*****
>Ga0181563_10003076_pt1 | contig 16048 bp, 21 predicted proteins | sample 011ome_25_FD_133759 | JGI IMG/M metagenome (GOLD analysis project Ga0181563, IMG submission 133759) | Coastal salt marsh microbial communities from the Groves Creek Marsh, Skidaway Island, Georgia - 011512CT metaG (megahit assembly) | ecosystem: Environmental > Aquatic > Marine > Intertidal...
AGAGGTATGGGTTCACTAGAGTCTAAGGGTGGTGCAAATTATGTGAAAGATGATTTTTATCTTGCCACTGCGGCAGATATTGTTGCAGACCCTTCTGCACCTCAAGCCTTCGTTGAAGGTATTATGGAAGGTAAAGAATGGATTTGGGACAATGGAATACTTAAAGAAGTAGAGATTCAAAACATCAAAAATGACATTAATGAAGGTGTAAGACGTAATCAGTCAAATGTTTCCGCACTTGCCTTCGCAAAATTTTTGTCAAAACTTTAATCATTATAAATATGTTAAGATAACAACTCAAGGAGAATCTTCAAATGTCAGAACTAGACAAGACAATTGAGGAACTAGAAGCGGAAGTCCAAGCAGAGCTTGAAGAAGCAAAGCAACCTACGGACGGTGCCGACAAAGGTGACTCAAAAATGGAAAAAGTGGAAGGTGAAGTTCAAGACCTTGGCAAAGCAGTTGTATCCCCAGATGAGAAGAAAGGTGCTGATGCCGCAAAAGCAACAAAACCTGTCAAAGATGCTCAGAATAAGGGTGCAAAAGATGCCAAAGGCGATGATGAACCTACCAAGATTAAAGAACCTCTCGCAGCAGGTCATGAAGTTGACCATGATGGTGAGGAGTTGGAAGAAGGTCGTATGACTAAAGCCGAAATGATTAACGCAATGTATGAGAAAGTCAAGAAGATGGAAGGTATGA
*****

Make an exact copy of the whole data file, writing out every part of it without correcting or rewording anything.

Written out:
>Ga0181563_10003076_pt1 | contig 16048 bp, 21 predicted proteins | sample 011ome_25_FD_133759 | JGI IMG/M metagenome (GOLD analysis project Ga0181563, IMG submission 133759) | Coastal salt marsh microbial communities from the Groves Creek Marsh, Skidaway Island, Georgia - 011512CT metaG (megahit assembly) | ecosystem: Environmental > Aquatic > Marine > Intertidal...
AGAGGTATGGGTTCACTAGAGTCTAAGGGTGGTGCAAATTATGTGAAAGATGATTTTTATCTTGCCACTGCGGCAGATATTGTTGCAGACCCTTCTGCACCTCAAGCCTTCGTTGAAGGTATTATGGAAGGTAAAGAATGGATTTGGGACAATGGAATACTTAAAGAAGTAGAGATTCAAAACATCAAAAATGACATTAATGAAGGTGTAAGACGTAATCAGTCAAATGTTTCCGCACTTGCCTTCGCAAAATTTTTGTCAAAACTTTAATCATTATAAATATGTTAAGATAACAACTCAAGGAGAATCTTCAAATGTCAGAACTAGACAAGACAATTGAGGAACTAGAAGCGGAAGTCCAAGCAGAGCTTGAAGAAGCAAAGCAACCTACGGACGGTGCCGACAAAGGTGACTCAAAAATGGAAAAAGTGGAAGGTGAAGTTCAAGACCTTGGCAAAGCAGTTGTATCCCCAGATGAGAAGAAAGGTGCTGATGCCGCAAAAGCAACAAAACCTGTCAAAGATGCTCAGAATAAGGGTGCAAAAGATGCCAAAGGCGATGATGAACCTACCAAGATTAAAGAACCTCTCGCAGCAGGTCATGAAGTTGACCATGATGGTGAGGAGTTGGAAGAAGGTCGTATGACTAAAGCCGAAATGATTAACGCAATGTATGAGAAAGTCAAGAAGATGGAAGGTATGA